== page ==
By Bill Campbell
It was almost a make-believe weekend, probably because it was mixed up with so many winners and losers. We’ll take the winners first.
Like Temple football and St. Joe’s basketball. It’s been so long since Temple won a bowl game, I’m surprised the Owls remembered how. They kicked off the first of 35 bowl games in Albuquerque in the New Mexico Bowl, which they won easily 37-15 over Wyoming. The Owls not only established themselves as a respectable football program; they triggered a “Beware” notice for future opponents. Against Wyoming, Temple scored on 7 of its first 8 possessions, compiling 424 total yards, 252 on the ground – where most observers gave them a big advantage. Ant the Owls’ quarterback had a big day. His name is Chris Coyer. He completed 8 passes out of 12, including 1 for 61 yards and a TD. He was named the offensive star player of the game. Bernard Pierce, the running back, gained 100 yards and Gordon McManus, a true freshman, kicked 3 field goals.
Also among the winners was St. Joe’s basketball coach, Phil Martelli. Of all the great St. Joe-Villanova basketball games that have been played over the years, it’s difficult to believe they have never played on Hawk Hill in a new building before a big crowd. But this one was – on the new court at the Hagan Arena at St. Joe’s where the Hawks passed, dribbled, dunked and outscored the Wildcats 74-58. The Hawks were led by Langston Galloway’s 20 points and Carl Jones’ 15. And Coach Martelli started smiling again after a frustrating season last year. It looks like the Hawks are really back. They led Villanova by only 3 at halftime but opened the second half with a 7-0 run that produced several memorable dunks and fancy passes that one had to see to believe. And the Hagan Arena crowd was loud as the “Holy War” figured it to be. Villanova coach Jay Wright summed up the game accurately. “St. Joe’s protected the lead well and their guards made some outstanding decisions,” was the comment from the Villanova coach.
While the Temple basketball squad lost to a potentially brilliant Texas team in Austin, and the Flyers after 7 straight wins were flattened by the Boston Bruins, the really big losers last weekend were the Nittany Lions of Penn State. Most facets of Penn State’s football program continue to come apart at the seams. But this time a couple of players, using more than poor judgment, picked last weekend to get into a fist-fight. In the final days of the Joe Paterno regime, the veteran coach couldn’t decide on his quarterback so he split time at the position between two players: Matt McGloin and Rob Bolden. Last week, McGloin decided to settle a quarrel with his wide receiver, a kid from Philadelphia named Curtis Drake. The details of the fight are sketchy and really haven’t been completely divulged. But this comes on the heels of Assistant Coach Mike McQueary testifying at a preliminary hearing for two Penn State administrators charged with perjury, among other things. And just a week after former defensive coordinator Jerry Sandusky had been charged with 52 counts of criminal acts involving child sexual abuse. Exactly what Penn State really needed – more negative publicity. Never a dull moment in Happy Valley.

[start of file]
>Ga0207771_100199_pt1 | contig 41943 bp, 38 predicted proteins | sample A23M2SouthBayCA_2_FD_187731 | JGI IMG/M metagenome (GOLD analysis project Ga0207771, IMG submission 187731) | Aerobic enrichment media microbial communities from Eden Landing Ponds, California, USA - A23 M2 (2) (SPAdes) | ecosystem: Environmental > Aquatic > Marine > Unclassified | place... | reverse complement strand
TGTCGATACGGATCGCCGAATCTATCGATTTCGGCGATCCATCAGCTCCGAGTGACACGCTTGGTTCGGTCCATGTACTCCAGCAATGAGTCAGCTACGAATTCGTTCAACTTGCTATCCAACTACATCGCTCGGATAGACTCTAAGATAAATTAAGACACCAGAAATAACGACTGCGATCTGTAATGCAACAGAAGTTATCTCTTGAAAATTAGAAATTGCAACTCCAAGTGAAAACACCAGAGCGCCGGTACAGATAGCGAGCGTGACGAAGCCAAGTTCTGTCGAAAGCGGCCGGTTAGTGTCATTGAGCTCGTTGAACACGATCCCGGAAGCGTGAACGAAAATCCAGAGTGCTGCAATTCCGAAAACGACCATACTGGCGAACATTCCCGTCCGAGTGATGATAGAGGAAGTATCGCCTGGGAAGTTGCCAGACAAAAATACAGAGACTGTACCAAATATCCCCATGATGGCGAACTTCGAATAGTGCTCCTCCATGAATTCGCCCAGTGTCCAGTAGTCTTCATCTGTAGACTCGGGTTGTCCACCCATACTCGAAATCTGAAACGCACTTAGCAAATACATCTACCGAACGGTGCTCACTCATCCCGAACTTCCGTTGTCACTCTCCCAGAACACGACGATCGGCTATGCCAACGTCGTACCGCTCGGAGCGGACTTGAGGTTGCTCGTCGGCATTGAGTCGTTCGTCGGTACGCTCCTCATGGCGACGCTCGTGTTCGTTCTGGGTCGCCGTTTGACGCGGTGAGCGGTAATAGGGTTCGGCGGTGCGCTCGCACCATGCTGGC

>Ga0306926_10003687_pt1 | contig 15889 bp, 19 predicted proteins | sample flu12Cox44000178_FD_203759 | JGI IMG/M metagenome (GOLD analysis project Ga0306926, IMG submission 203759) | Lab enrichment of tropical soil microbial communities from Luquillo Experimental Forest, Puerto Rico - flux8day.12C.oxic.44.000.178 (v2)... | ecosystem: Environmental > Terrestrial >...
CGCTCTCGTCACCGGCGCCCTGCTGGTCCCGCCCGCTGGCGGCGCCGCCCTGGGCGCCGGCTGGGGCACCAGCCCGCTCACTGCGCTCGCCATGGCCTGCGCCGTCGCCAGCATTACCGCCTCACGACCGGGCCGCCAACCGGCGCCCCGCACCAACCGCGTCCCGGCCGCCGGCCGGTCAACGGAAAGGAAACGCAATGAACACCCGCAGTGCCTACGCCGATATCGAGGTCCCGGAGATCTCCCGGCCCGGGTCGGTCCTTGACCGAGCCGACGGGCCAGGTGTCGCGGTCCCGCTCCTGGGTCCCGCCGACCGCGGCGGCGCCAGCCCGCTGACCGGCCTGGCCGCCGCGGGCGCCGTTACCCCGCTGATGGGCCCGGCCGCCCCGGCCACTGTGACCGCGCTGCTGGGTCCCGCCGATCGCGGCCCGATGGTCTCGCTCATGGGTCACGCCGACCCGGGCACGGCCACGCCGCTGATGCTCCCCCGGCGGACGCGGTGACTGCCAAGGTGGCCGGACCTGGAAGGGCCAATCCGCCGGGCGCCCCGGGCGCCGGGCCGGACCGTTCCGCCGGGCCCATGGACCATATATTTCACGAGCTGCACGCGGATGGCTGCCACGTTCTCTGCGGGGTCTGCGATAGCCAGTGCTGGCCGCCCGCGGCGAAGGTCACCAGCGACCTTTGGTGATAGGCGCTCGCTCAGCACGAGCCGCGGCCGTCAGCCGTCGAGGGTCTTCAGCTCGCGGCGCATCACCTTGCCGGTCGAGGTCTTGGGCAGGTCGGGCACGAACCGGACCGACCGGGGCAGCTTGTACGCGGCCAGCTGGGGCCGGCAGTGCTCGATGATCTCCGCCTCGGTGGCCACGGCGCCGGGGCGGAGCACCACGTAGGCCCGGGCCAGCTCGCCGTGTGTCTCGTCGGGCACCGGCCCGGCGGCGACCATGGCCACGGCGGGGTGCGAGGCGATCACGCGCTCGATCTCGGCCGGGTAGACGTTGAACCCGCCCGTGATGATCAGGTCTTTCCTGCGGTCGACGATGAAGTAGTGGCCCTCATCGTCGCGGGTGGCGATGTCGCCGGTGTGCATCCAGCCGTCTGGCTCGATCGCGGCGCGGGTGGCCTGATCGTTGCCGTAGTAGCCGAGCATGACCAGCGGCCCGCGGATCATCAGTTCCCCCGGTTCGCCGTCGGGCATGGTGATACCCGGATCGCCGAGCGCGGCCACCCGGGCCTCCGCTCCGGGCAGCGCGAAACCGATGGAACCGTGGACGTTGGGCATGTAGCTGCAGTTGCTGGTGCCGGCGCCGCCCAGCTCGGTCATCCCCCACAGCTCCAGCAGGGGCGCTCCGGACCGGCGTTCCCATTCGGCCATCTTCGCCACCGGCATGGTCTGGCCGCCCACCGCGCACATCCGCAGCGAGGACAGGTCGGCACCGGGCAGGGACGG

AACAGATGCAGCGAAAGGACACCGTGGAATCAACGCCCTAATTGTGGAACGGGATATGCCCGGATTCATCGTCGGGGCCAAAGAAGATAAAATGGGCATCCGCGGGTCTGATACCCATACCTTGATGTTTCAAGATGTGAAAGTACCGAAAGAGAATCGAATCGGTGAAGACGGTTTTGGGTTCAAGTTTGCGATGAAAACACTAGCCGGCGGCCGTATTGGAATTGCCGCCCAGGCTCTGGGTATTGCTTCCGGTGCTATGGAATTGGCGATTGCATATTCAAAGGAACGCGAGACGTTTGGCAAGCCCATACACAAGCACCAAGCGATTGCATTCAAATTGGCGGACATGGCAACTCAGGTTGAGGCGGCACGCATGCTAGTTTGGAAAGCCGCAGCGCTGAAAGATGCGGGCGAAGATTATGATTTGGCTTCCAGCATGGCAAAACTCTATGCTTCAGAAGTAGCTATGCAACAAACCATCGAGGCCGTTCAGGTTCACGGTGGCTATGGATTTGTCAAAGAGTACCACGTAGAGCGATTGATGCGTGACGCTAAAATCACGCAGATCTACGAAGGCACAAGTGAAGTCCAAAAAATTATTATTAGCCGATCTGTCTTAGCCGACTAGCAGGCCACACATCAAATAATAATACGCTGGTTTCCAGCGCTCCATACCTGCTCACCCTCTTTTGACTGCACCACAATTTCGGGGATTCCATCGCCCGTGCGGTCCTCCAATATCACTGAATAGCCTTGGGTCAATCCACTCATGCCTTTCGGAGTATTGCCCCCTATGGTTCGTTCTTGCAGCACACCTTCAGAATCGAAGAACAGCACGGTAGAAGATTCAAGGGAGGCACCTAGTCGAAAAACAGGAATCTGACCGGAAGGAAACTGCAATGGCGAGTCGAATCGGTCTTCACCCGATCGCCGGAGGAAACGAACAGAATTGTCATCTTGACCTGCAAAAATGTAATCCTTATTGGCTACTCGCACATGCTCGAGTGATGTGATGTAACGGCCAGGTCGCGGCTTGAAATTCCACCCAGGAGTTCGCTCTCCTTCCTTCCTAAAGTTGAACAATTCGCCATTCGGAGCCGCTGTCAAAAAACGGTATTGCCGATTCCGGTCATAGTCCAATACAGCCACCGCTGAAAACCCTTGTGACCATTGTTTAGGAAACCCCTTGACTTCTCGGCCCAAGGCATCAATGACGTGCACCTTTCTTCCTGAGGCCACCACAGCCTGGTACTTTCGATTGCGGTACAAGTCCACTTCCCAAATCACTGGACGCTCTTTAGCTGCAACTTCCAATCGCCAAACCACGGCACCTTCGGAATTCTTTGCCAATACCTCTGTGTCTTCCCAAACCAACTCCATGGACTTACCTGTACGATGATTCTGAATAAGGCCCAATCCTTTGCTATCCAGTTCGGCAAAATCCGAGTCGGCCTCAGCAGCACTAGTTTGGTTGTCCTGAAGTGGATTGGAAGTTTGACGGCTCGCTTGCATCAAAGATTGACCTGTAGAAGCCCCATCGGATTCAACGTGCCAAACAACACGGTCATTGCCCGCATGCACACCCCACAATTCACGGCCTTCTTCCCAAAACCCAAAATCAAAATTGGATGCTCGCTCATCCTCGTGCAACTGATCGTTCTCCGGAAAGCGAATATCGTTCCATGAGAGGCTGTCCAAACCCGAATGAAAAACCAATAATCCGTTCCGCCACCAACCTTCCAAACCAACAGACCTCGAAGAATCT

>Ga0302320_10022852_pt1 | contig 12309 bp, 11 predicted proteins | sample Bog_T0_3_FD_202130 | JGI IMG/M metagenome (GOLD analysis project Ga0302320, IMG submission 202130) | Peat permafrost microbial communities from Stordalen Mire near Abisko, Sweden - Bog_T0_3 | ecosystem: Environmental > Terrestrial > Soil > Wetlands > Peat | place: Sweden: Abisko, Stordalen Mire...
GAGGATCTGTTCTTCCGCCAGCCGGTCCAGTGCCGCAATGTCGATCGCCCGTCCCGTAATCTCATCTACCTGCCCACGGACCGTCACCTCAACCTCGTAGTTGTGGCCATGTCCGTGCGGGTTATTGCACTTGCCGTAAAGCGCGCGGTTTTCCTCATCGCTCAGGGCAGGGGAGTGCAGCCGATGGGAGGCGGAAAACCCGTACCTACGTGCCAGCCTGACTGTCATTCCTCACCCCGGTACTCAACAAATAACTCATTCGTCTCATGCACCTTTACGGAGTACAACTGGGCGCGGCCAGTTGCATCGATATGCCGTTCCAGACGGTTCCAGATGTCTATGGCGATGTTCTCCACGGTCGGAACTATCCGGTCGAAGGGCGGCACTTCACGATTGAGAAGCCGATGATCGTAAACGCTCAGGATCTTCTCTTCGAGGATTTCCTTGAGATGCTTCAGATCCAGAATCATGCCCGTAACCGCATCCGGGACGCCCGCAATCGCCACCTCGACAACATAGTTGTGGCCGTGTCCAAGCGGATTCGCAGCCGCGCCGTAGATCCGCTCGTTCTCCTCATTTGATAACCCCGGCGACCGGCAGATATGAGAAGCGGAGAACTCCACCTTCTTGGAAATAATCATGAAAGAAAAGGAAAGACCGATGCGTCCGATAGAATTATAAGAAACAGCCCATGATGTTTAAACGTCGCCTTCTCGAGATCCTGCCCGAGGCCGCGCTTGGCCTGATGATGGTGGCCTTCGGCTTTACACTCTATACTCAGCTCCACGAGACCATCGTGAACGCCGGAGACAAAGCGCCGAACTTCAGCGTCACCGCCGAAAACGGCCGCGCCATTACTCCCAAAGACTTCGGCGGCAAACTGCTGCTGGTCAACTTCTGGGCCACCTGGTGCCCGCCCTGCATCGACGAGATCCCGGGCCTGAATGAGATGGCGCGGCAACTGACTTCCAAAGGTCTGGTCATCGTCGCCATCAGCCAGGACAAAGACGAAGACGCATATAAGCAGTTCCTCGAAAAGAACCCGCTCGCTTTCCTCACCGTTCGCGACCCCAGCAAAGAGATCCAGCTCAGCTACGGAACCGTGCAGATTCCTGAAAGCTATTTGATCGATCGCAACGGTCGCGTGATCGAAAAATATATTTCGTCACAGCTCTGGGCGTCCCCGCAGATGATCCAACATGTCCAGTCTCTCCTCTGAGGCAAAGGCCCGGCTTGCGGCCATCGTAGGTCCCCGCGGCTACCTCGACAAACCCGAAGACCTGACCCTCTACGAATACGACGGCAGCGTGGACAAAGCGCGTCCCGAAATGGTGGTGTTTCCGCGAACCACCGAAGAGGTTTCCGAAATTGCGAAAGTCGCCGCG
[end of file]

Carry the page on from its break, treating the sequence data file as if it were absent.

The Flyers last weekend, a 6-0 whitewash by the Boston Bruins, had to be hard to take. They had been flying high, had won 7 in a row. But the streak ended the day after they learned that their captain, Chris Pronger, is out for the rest of the season. He’s still showing concussion symptoms. The amazing thing about the Flyers’ streak was that they kept winning games while losing a player each day of the streak. But the Bruins really hammered them before a crowd in a home-game matinee.
And oh yes, we didn’t name all the winners. The Eagles won, big, over the Jets. And the Birds, unbelievably, are still in the running for a play-off berth. And Andy Reid is still in town. Shady McCoy, Brent Celek, and a few others combined for big gains and the defense is playing better. The Eagles will not be a wild card but they could win their division. Honest.
It appears that Jimmy Rollins will remain among us for at least another term. If his reported vested fourth year emerges, he’ll be playing shortstop for the Phillies at age 36. He talked about a 5 year deal back in October when the baseball season was ending. Those conversations only prolonged things a bit for the Phillies and for Rollins, who has missed 94 games in the last 2 seasons with various lower body injuries. The Phillies have been Rollins’ only major league organization. Among modern day players, only Mike Schmidt will have worn a Phillies uniform for a longer time. There are at least two winners in the Rollins agreement: the shortstop himself and Ruben Amaro, who continues to exercise sound judgment in his role as general manager. If Albert Pujols couldn’t get the Cardinals to spring for another high-priced season after winning the World Series, it would have been surprising to see the Phillies grant Rollins a 5 year deal. The Phillies came up with 2 winners: themselves and their shortstop.